Using the Mouth to Drive Mechanical Tools

Craft & Design
Using the Mouth to Drive Mechanical Tools

Designer Guo Cheng has developed a series of tools that use mouth power to drive them. He recently graduated from the Royal College of Art in London and has this to say about his contraptions:

I’ve always been interested in human sensation, response, and natural behavior. From armor to genetic engineering, we are always trying go beyond our own physical limitations. My work focuses on the oral aspect of the human body, to explore the mouth’s purpose beyond just talking, processing food, and breathing—for example, using your mouth to replace the functions of handicapped body parts, acts such as using your teeth to open a can, and behaviors like licking a wound or tearing out ingrown nails. The more they occur in everyday life, the more we take them for granted. With the support of oral apparatuses, the function of the mouth is expanded. In a broader sense, Mouth Factory exhibits the interactive relationship between man and object by developing and enhancing the organ’s functionality. At the same time, it amplifies the rhythmic aesthetic of the human body while operating mechanical tools, as well as revealing the pure beauty of the tools themselves.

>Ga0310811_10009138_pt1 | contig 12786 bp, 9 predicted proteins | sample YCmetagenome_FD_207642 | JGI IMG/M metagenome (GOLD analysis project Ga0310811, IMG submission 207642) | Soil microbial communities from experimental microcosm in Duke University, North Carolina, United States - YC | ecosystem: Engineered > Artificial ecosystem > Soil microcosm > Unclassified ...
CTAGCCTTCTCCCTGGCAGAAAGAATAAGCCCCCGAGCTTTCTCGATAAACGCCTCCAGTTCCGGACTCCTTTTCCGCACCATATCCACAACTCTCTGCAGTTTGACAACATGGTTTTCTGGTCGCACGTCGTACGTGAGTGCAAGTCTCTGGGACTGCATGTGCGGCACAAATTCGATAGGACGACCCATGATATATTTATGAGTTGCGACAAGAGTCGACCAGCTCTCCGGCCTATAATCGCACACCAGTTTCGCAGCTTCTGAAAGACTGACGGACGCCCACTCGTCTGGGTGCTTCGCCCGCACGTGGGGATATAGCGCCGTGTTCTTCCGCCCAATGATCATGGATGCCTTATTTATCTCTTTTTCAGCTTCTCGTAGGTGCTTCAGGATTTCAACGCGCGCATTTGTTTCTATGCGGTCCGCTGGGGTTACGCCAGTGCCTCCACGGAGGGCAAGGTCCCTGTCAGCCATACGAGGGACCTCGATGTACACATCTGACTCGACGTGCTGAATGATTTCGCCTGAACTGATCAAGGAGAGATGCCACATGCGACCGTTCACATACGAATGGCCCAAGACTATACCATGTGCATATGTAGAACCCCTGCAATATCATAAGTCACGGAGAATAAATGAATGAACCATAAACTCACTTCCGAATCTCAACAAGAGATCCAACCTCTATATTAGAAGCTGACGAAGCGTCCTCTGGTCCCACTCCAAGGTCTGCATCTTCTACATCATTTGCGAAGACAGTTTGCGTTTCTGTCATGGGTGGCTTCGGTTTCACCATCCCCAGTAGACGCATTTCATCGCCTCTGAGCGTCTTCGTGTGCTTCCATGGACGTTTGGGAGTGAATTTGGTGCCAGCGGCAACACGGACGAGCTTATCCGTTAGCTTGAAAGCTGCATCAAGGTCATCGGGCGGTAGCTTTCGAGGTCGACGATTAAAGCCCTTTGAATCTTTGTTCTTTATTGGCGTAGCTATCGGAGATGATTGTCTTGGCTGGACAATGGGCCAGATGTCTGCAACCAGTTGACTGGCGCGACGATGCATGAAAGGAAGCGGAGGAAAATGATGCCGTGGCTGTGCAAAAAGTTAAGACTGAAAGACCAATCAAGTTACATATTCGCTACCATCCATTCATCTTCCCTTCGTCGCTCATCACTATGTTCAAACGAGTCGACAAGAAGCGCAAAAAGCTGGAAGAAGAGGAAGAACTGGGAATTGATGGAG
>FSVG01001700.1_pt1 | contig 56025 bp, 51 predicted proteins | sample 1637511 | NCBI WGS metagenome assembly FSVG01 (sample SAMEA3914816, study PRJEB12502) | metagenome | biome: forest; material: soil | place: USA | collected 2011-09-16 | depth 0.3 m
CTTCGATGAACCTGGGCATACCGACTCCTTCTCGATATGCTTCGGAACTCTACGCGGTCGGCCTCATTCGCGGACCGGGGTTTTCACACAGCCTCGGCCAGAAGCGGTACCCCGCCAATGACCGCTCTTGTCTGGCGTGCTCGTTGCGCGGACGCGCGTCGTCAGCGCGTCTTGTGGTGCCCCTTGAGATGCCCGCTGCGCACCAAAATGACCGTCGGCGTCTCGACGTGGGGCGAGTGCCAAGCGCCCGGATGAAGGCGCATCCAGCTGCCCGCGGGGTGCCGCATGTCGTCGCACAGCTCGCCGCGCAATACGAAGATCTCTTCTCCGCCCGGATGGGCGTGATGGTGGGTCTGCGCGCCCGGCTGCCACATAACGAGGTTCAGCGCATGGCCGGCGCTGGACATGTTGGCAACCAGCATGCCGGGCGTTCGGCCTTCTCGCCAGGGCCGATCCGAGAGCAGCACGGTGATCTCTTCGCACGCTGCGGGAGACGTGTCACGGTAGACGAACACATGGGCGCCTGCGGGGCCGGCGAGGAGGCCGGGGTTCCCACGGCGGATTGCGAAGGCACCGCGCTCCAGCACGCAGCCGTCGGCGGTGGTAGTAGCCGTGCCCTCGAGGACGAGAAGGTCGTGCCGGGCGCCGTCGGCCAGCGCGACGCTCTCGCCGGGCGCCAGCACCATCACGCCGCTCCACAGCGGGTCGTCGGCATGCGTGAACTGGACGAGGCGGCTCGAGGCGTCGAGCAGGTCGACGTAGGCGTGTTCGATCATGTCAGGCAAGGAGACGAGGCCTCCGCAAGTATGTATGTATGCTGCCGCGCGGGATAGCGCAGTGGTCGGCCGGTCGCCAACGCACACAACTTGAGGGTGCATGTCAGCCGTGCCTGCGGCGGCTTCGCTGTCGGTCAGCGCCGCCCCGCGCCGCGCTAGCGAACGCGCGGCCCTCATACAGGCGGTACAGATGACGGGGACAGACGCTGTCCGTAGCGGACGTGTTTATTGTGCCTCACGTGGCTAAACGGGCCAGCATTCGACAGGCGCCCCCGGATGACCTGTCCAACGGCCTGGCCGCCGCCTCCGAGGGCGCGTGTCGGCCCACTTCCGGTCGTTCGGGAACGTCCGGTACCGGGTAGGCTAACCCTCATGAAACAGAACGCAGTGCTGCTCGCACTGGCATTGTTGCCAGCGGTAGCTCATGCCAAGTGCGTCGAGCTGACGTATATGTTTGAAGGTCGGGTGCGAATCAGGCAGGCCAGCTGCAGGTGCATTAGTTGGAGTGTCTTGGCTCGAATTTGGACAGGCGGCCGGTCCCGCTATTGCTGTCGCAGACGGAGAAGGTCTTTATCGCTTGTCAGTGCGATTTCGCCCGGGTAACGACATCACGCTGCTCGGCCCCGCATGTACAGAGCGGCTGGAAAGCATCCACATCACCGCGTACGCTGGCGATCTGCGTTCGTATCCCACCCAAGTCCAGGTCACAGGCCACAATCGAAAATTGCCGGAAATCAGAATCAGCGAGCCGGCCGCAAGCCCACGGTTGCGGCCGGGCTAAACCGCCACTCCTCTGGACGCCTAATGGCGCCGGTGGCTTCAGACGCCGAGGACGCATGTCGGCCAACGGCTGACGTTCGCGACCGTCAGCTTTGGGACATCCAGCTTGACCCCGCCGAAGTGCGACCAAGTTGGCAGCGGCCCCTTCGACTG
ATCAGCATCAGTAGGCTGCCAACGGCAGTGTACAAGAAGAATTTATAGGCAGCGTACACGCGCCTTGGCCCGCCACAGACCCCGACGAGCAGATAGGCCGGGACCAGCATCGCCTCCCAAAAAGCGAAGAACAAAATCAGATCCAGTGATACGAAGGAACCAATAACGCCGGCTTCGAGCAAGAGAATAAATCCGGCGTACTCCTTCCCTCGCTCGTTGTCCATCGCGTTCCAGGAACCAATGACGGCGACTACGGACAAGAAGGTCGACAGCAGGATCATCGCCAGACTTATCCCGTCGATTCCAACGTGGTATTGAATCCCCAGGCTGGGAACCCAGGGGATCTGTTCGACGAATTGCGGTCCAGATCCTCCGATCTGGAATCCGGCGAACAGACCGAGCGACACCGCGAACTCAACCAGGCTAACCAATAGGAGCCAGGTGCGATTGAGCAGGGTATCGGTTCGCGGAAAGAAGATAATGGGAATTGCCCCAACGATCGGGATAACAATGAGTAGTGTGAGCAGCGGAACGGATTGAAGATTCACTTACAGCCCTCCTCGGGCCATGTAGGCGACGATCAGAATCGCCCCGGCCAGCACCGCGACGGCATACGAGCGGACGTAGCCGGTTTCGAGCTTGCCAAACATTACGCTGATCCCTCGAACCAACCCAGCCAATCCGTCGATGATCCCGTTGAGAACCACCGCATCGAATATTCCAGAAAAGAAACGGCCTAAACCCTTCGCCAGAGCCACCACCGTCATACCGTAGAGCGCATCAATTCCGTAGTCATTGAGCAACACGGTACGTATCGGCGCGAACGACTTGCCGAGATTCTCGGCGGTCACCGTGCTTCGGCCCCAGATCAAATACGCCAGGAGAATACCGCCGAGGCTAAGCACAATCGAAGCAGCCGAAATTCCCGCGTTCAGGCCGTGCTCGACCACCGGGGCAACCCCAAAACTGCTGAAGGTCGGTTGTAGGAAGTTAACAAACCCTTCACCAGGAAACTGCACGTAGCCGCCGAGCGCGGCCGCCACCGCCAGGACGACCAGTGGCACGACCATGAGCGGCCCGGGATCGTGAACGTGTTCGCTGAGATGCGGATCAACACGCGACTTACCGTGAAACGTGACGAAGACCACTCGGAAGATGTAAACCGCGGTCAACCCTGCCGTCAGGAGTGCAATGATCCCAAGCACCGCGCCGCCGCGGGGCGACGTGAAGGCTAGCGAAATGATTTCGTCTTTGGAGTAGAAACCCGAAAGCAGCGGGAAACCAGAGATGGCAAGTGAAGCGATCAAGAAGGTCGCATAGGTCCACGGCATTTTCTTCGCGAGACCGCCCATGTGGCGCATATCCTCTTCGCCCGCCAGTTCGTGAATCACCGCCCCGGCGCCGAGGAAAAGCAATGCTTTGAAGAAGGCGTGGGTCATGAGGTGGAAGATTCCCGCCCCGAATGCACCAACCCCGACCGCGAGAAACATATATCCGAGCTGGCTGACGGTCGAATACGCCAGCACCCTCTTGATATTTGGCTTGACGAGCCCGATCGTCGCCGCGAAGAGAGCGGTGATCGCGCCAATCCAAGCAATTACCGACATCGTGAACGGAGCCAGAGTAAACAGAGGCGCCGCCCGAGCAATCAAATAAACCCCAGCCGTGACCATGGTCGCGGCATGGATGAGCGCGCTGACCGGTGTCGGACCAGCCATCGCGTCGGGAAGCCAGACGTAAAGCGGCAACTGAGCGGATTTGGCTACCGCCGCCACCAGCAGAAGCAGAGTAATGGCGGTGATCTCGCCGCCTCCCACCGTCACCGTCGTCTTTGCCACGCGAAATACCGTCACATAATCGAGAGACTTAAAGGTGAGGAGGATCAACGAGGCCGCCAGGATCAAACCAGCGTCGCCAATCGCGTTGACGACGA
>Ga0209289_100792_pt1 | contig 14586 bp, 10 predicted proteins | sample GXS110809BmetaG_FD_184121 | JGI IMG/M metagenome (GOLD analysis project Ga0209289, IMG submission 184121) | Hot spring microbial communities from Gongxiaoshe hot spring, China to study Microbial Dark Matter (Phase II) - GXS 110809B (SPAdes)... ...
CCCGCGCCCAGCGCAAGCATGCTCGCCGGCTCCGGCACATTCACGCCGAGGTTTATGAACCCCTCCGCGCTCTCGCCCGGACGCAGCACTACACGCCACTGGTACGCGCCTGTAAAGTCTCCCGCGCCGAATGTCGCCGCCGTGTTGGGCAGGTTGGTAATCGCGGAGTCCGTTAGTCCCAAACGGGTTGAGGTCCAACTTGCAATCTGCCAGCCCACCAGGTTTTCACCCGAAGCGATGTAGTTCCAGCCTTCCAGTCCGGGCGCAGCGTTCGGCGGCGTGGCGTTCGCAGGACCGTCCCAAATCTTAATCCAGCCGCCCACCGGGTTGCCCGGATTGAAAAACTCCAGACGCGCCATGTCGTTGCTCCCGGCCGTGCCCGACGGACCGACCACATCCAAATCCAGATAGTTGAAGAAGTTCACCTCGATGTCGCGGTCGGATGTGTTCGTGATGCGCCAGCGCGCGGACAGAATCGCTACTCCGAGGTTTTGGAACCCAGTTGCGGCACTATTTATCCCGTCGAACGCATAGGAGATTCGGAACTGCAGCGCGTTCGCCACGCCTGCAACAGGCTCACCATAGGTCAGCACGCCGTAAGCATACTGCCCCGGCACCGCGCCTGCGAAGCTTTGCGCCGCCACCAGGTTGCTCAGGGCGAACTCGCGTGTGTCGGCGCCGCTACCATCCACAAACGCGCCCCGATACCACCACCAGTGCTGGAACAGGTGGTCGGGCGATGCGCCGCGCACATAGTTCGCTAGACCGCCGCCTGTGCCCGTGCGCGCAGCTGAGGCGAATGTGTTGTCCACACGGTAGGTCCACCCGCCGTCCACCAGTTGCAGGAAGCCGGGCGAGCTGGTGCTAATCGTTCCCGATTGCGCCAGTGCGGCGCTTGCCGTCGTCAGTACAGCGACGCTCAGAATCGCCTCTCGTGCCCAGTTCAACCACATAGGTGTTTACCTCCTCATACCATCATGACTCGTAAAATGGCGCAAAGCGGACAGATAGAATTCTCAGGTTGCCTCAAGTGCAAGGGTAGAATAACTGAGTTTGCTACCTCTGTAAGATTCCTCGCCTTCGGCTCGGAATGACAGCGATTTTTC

Included in his array of contraptions is a means of driving drill bits or screwdrivers with the mouth, or vacuum-forming fiberglass using human suction

[via The Creators Project]

10 thoughts on “Using the Mouth to Drive Mechanical Tools

  1. Rahere says:

    I’d still like to see an eyeshield against swarf

  2. Jim Hunter says:

    Vacuum-forming with mouth suction?????

    I want to throw up… those vapors do not need to be near any bodily orifices…

    1. Michael Colombo says:

      Actually he claims that a suction cup in the tube prevents him from inhaling any vapors.

      1. Jim Hunter says:

        Okay, that’s a little better… I still maintain that the shop vac is the best tool for the job… but I respect anyone who disagrees…

  3. maker says:

    Suck and blow job for makers

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In addition to being an online editor for MAKE Magazine, Michael Colombo works in fabrication, electronics, sound design, music production and performance (Yes. All that.) In the past he has also been a childrens' educator and entertainer, and holds a Masters degree from NYU's Interactive Telecommunications Program.

View more articles by Michael Colombo
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